The Knoxonomist

I just caught my 14-year-old son playing Minecraft while an animated GIF of himself attended his remote class! He’s losing interest, not turning in his assignments, and quite honestly, I’ve tried everything. What’s next, boarding school?

—Karen

Dear Karen:

The Knoxonomist knows that every generation thinks it is harder for them than their parents. Why, the Knoxonomist’s own mother tells of walking five miles to school, through the snow, every day, uphill both ways. He knows this because he has heard the story one too many times. The Knoxonomist loves to regale his own children with tales of childhood antics and struggles, often embellishing to make his point. It is not only the right of each parent to do so, but a responsibility to let the little ones know just how easy they have it.

The Knoxonomist vividly recalls the magical transformation that typically occurs around early teen-hood as the ego blooms. The Knoxonomist suspects your youngin’ mysteriously came up with this scheme after binge watching Ferris Bueller’s Day Off and the entire series of Home Alone, fueling his testosterone-clouded adolescent mind with the idea that he is smarter than both you and his teachers. While that may be true, there is more at play here than meets the eye; there is an unseen antagonist lurking in the back of your home drama.

The Knoxonomist suspects your own parents have aided your son in this ruse, paying you back for the hormone-drenched agony you caused them in your adolescence. Yes, they have waited patiently for decades to take their revenge. “Bless your heart, you were a perfect child!” may come from their lips, but it is only a thinly-veiled distraction as they work on the modern day drama about to unfold in your home. They are no doubt snickering quietly during your frantic evening calls about your son’s apparent free-for-all. The time has come to take back control.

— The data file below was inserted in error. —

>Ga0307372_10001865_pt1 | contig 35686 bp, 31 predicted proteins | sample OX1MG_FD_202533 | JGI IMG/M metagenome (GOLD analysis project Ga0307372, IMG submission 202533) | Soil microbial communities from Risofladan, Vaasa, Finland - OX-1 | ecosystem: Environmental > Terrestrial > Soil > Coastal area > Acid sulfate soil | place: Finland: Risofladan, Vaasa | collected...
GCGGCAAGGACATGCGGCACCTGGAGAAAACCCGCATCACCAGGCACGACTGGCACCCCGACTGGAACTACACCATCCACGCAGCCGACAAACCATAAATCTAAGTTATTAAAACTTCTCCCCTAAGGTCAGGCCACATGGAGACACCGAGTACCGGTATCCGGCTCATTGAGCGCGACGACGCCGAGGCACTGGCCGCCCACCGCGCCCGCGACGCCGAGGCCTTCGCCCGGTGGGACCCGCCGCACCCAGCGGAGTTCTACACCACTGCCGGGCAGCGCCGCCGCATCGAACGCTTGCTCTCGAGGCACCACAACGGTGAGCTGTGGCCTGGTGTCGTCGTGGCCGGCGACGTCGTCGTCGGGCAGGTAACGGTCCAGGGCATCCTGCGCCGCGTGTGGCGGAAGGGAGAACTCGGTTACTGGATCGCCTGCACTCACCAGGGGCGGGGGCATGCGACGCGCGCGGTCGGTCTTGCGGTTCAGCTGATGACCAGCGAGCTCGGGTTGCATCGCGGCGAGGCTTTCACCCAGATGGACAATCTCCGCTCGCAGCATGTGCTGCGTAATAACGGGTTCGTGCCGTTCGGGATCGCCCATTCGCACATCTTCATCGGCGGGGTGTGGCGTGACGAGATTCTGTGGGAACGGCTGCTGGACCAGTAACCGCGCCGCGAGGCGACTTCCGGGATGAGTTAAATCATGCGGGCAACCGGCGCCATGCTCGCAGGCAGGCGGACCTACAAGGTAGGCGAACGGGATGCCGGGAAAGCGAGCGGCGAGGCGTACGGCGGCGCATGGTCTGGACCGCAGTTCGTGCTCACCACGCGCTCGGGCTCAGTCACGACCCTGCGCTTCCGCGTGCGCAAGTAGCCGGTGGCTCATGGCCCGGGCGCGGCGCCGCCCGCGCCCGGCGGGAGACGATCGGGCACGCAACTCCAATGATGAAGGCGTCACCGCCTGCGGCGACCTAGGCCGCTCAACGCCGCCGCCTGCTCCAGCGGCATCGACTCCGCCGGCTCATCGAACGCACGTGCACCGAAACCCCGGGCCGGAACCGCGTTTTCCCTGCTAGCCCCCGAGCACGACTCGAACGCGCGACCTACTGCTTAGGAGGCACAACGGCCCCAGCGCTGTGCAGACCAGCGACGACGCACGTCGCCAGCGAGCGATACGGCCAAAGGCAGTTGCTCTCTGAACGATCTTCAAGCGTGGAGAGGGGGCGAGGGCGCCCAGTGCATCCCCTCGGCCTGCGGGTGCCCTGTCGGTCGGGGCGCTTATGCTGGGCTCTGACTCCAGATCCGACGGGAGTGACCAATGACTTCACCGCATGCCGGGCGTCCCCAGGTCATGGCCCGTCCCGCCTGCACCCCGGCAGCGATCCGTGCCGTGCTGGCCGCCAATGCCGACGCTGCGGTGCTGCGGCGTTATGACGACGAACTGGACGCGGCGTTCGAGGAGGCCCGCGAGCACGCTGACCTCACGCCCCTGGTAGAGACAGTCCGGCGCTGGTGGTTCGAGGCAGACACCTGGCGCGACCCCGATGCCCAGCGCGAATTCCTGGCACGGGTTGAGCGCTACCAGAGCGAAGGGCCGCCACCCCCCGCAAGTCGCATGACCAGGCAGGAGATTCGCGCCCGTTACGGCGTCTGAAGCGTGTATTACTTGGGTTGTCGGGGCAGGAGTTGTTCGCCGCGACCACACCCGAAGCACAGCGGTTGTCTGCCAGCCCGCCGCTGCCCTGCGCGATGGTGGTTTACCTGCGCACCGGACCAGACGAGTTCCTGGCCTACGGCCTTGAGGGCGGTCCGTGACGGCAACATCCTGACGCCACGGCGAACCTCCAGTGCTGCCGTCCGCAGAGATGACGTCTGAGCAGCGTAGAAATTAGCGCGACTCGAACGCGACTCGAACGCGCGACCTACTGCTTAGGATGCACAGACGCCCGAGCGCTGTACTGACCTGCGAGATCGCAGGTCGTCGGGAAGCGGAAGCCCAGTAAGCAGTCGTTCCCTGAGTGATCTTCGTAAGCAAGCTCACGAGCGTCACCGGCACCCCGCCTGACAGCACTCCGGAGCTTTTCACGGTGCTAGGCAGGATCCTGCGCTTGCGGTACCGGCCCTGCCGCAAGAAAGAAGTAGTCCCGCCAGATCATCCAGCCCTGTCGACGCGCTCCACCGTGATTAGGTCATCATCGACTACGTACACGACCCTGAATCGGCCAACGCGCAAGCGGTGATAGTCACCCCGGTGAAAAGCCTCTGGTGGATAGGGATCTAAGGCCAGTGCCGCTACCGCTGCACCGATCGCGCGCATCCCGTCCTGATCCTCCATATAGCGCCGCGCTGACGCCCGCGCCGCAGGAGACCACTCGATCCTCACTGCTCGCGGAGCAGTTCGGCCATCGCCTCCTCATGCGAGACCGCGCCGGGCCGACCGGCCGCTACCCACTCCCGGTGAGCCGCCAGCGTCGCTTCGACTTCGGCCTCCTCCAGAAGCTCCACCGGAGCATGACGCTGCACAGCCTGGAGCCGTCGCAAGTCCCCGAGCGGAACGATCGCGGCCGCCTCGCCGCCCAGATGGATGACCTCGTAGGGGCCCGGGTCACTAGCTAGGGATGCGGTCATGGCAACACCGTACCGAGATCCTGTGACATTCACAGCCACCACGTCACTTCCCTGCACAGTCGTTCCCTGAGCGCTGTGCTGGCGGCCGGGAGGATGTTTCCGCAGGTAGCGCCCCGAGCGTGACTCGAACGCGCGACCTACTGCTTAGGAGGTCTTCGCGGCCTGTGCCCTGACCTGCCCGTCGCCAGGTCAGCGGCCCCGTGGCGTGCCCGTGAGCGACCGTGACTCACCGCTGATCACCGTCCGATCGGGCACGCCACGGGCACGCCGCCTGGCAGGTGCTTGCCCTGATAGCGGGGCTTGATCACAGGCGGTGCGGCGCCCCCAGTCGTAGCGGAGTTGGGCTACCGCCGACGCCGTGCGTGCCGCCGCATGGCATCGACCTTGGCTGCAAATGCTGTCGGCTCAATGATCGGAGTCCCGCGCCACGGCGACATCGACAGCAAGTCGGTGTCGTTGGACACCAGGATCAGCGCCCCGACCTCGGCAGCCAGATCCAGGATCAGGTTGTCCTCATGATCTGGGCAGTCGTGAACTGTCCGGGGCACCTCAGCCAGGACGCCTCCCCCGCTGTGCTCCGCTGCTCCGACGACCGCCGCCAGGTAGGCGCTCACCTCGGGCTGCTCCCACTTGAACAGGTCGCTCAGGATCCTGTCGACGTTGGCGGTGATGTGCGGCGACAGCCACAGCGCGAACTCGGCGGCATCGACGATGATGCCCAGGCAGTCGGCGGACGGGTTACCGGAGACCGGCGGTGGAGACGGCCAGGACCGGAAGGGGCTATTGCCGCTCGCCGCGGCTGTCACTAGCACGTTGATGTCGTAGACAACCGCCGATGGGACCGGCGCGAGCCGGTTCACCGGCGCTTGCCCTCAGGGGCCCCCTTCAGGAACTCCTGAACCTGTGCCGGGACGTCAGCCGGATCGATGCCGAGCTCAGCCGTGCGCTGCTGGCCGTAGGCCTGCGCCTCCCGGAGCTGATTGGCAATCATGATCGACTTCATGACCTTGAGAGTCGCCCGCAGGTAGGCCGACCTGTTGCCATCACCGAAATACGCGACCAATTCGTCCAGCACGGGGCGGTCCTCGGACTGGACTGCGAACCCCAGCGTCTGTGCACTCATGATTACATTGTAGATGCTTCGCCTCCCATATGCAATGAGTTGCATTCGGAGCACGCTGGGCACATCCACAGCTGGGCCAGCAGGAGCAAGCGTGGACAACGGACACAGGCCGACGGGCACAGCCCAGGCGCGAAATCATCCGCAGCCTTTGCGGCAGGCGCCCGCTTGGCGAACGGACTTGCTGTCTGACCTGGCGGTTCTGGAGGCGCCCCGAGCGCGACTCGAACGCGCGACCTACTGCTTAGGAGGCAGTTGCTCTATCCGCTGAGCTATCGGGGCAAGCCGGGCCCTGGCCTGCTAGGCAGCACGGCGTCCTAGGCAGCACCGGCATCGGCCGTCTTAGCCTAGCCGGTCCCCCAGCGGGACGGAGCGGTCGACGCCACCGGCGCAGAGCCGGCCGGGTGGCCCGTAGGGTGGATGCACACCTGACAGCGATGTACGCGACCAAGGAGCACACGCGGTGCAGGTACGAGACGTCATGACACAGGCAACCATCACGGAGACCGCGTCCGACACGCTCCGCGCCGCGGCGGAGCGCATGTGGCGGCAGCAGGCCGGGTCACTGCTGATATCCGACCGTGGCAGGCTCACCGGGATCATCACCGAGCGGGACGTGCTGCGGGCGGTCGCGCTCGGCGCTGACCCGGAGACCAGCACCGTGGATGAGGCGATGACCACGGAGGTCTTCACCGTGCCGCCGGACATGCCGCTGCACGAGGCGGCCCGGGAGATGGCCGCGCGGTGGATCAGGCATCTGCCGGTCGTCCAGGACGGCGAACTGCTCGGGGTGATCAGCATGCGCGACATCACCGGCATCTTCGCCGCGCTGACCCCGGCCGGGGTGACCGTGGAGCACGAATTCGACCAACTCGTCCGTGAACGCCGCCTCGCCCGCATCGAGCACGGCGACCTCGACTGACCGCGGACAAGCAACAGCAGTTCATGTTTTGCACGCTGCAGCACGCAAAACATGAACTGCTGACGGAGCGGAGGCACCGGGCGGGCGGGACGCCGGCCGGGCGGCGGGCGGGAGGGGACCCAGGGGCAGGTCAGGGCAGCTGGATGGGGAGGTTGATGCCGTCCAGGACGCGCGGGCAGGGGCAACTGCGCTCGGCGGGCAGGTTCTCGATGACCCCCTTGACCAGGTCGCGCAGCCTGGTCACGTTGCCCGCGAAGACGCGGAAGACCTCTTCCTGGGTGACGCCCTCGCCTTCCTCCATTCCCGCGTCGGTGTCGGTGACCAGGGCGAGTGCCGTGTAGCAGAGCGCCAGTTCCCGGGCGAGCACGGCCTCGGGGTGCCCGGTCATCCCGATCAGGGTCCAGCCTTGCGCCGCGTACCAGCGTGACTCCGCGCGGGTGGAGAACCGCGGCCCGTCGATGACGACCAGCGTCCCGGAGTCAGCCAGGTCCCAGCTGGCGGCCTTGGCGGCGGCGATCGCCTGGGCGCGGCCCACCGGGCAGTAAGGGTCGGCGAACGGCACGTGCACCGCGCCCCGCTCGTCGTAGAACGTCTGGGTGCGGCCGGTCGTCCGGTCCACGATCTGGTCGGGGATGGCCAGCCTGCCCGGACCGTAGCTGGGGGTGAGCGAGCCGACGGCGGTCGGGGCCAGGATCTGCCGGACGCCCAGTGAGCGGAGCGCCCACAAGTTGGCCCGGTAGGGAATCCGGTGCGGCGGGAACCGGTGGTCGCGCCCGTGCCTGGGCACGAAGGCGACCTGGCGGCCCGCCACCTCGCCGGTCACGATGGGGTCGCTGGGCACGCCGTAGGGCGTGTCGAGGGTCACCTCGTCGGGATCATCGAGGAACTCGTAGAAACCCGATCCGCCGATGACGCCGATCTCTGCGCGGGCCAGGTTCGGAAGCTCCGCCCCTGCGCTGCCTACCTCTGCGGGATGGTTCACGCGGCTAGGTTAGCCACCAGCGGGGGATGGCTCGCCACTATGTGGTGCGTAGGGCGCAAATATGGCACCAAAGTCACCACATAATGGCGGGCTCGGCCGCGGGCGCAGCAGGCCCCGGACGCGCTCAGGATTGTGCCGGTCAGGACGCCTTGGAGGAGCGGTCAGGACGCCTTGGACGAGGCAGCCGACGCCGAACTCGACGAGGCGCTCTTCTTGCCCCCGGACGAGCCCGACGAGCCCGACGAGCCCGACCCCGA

Take away your son’s phone, and then frequently and unexpectedly drop him off at your parents’ home at times when you know they have other plans. Don’t forget to say, “Bless your hearts, you are perfect grandparents.” Without his precious device to occupy him, your adolescent will begin to drive them crazy. The Knoxonomist recommends throwing in other fun comments when they complain like, “Nut doesn’t fall far from the tree,” or, “So thankful you’re still young enough to help raise him.” They will quickly recognize your superiority and stop fueling the little brat to deceive his teachers.

But alas if you don’t win this round, take heart. Your son will grow up to be a fine man, marry, and give you grandchildren. And that, my dear Karen, is where you may seek your own revenge, as you teach those precious little hellions the tricks of the trade then send them home to your son to unwittingly render your revenge for the hell he is putting you through. Just be careful not to fall prey to the same scheme you are putting your own parents through. Perhaps you can come up with your own animation to fool him into thinking you’re not home. 

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